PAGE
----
We’re not doing young people any favours, says David Brooks in his new book The Second Mountain. We’ve created an individualistic culture that tells people to be true to themselves. You must get in touch with yourself, find yourself, and live a life that’s authentically you. Live however you’d like as long as you don’t interfere with anyone else’s right to live as they please.
We hand young adults a box of freedom, but they put down that box because they’re drowning in freedom, Brooks writes. They need direction, and we give them possibility: you can do anything! But possibility doesn’t provide the direction they need. We then give them authenticity: “Look inside yourself! Find your true inner passion. You are amazing! Awaken the giant within! Live according to your own true way! You do you!” Yet they can’t look within because “the ‘you’ we tell them to consult for life’s answers is the very thing that hasn’t yet formed.” They ask, “What can I devote myself too?” It’s then that we offer them the emptiest box of all: autonomy. They get to choose.
“You will notice that our answers take all the difficulties of living in your twenties and make them worse,” writes Brooks. “The graduates are in limbo, and we give them uncertainty. They want to know why they should do this as opposed to that. And we have nothing to say except, Figure it out yourself based on no criteria outside yourself. They are floundering in a formless desert. Not only do we not give them a compass, we take a bucket of sand and throw it all over their heads!”
Brooks concludes that there’s a better way. “You have to lose yourself to find yourself, give yourself away to get everything back.”
The Surprising Path to Joy
“If anyone would come after me, let him deny himself and take up his cross and follow me,” said Jesus. For whoever would save his life will lose it, but whoever loses his life for my sake will find it” (Matthew 16:24-25).
Nobody would ever think that life works this way. We don’t get the good life by pursuing the good life. We get the good life by pursuing Jesus.
It costs everything. It’s not a casual pursuit for when we have extra time and money. Jesus says that we must take up our cross and lose our lives for his sake.
John Calvin got it right: “The sum of the Christian life is denial of ourselves.” It’s the very opposite of the message that the world tells us: instead of expressing ourselves, we’re to deny ourselves. Instead of defining what’s right to us, we submit to Jesus, believing he knows best. Instead of living autonomous lives, we give up any right to decide what we’re going to do, and follow Jesus even to the cross.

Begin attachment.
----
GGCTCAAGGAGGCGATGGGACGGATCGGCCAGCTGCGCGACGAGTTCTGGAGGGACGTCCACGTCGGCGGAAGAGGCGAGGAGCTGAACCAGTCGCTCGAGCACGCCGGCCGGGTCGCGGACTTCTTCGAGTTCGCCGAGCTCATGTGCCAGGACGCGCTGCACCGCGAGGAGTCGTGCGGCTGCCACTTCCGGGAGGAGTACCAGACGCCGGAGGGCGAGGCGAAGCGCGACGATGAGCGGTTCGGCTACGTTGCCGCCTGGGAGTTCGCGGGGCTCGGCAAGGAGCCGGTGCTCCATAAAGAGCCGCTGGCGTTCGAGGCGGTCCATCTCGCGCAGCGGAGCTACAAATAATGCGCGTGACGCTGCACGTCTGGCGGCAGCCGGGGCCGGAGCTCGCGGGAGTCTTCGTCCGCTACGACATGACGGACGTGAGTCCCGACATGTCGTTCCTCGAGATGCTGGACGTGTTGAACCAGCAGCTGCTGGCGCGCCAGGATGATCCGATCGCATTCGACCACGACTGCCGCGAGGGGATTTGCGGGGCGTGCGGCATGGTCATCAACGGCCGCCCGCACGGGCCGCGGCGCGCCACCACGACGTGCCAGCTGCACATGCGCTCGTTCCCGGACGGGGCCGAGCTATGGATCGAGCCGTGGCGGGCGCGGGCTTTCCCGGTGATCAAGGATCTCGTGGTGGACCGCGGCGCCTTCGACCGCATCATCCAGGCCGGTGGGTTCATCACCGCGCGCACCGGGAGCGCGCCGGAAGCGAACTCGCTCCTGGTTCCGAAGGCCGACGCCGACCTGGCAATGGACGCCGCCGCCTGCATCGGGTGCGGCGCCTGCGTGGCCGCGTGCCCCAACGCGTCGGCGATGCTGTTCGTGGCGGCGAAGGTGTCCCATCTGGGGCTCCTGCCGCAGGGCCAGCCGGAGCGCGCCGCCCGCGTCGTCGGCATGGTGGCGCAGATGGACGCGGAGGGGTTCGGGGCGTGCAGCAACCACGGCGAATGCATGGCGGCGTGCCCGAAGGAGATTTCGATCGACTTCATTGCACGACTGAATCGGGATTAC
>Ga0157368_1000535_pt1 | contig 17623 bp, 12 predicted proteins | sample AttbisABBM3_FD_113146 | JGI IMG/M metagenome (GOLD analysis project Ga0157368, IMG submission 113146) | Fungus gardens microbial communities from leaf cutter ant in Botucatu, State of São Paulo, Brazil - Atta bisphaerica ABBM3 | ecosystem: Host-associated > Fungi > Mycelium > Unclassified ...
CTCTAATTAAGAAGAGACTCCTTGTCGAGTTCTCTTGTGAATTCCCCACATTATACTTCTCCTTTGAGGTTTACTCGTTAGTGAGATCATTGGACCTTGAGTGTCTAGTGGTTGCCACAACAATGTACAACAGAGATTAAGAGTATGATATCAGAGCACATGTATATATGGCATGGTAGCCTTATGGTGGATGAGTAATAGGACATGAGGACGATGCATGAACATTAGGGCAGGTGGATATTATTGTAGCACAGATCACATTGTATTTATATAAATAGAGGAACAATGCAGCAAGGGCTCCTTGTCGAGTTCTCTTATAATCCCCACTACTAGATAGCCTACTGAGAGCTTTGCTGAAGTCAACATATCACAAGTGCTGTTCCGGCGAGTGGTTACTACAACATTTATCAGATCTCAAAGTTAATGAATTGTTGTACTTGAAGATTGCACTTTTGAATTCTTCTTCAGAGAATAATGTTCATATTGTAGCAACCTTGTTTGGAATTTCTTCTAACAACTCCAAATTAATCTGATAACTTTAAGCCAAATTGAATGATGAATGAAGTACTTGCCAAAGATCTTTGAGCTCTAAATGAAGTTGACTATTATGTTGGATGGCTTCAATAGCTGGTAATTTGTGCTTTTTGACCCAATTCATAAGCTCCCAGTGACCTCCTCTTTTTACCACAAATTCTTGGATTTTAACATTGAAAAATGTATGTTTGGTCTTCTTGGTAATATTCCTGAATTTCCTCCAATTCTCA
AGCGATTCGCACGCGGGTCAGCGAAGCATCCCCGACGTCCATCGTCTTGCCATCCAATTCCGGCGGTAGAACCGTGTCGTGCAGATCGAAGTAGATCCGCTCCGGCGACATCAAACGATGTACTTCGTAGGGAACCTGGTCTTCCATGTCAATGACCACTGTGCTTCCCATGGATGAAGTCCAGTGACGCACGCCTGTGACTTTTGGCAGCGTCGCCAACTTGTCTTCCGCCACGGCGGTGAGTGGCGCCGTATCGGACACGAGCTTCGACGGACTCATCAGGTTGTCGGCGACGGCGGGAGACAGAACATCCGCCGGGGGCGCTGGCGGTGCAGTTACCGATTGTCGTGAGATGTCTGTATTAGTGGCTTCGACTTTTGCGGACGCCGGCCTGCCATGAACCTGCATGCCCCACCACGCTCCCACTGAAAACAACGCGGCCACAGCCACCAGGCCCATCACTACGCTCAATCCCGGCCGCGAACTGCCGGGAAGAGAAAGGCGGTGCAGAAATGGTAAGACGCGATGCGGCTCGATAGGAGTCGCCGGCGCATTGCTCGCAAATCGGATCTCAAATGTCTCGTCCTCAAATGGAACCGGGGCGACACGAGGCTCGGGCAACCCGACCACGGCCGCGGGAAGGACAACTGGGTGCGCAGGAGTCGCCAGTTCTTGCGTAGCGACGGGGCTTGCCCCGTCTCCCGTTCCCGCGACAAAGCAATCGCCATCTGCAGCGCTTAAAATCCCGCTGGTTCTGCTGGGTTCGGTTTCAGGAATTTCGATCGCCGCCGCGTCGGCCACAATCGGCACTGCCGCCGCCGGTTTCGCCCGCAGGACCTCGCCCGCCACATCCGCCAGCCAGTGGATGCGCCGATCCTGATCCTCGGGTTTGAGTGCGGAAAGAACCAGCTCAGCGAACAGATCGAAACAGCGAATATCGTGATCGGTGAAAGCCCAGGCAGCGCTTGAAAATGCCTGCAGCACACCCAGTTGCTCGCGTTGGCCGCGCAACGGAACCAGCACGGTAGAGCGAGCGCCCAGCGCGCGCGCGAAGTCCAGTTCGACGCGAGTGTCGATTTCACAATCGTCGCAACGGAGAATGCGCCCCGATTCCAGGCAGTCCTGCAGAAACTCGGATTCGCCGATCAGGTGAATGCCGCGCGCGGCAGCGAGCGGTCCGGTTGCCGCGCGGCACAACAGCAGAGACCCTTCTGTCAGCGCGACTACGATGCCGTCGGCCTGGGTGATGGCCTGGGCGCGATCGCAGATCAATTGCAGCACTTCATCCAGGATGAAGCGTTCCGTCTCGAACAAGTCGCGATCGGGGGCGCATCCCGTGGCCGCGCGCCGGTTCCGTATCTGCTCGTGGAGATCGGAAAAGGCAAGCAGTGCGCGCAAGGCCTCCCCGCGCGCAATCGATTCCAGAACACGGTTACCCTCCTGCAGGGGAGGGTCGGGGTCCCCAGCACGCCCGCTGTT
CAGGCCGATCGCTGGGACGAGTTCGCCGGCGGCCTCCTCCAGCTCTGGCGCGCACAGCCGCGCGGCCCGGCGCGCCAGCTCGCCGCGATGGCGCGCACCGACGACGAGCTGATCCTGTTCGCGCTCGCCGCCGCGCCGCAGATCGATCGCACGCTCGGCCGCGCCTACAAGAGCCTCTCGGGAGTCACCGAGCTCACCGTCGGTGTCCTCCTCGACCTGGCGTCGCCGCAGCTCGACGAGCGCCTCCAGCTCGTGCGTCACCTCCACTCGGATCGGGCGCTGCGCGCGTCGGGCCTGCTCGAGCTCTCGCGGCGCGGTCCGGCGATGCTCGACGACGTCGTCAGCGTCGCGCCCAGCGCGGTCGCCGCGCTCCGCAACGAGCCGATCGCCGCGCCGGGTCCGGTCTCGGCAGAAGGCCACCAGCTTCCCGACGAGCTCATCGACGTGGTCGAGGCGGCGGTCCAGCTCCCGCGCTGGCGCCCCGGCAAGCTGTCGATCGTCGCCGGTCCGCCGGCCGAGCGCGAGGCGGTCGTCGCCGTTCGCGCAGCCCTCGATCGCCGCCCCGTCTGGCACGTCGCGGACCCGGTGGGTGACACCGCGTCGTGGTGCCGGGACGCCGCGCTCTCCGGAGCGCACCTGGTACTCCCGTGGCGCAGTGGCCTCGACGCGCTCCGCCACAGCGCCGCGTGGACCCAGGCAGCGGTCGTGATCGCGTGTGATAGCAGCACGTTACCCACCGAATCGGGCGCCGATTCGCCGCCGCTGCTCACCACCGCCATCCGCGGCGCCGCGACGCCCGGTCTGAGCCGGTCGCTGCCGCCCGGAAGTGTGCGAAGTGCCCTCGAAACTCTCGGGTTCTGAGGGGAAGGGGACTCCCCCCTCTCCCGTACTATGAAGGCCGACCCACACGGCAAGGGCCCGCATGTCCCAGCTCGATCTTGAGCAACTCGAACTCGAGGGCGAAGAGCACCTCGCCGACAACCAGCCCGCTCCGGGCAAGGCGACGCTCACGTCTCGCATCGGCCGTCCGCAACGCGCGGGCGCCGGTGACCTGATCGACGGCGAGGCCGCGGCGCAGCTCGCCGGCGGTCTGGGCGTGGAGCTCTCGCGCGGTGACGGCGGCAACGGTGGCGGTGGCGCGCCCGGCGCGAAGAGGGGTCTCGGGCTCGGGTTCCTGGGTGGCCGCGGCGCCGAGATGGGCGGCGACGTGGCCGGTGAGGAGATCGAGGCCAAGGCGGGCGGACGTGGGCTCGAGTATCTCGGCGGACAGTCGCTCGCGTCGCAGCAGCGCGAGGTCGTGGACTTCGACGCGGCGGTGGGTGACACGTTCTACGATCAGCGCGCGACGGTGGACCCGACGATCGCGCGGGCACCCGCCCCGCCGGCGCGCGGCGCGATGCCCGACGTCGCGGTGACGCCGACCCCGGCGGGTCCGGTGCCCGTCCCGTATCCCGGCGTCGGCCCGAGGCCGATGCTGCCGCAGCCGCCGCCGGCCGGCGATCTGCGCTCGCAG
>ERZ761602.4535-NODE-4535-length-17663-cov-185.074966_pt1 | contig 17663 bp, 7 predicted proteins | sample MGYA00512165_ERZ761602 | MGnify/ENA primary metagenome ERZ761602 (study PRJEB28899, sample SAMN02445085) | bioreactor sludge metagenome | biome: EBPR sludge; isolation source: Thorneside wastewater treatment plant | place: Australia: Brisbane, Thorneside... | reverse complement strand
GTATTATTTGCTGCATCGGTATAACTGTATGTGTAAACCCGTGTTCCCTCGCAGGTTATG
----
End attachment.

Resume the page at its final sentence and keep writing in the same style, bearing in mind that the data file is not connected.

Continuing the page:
And yet the payback is huge. It’s the path to finding life, Jesus says. “Truly, I say to you, there is no one who has left house or wife or brothers or parents or children, for the sake of the kingdom of God, who will not receive many times more in this time, and in the age to come eternal life.” (Luke 18:29-30).
It’s the surprising path to the good life.
We don’t get the good life by pursuing the good life. We get the good life by pursuing Jesus.
Let Us Deny Ourselves
Every week I gather with God’s people. We enter into worship having been bombarded with messages from the culture all week: Look within. Be true to yourself. You decide what’s right. Live the good life.
Every week we open God’s Word. When we finish, we say, “This is God’s holy Word. Thanks be to God.” It’s a small way of reminding ourselves: we don’t get to decide what’s right. We humbly submit to God and his Word, trusting that he knows better than we do.
Every week, we sing. When we get it right we sing about the character and attributes of God, reorienting our lives to orbit around him instead of ourselves. Someone — usually me — gets up to preach the Word, centering in the good news of what Jesus has done for sinners. We finish by breaking bread, drinking from the cup, reminding ourselves that the path to our life is through the death of someone who didn’t deserve to die, but willingly offered his life for ours.
It barely seems like enough, but it’s a start. We gather each week to remind ourselves that the good life isn’t found by looking within or being true to ourselves. It’s found in denying ourselves and pursuing Jesus.
“I can say that I never knew what joy was like until I gave up pursuing happiness, or cared to live until I chose to die,” said Malcom Muggeridge. “For these two discoveries I am beholden to Jesus.”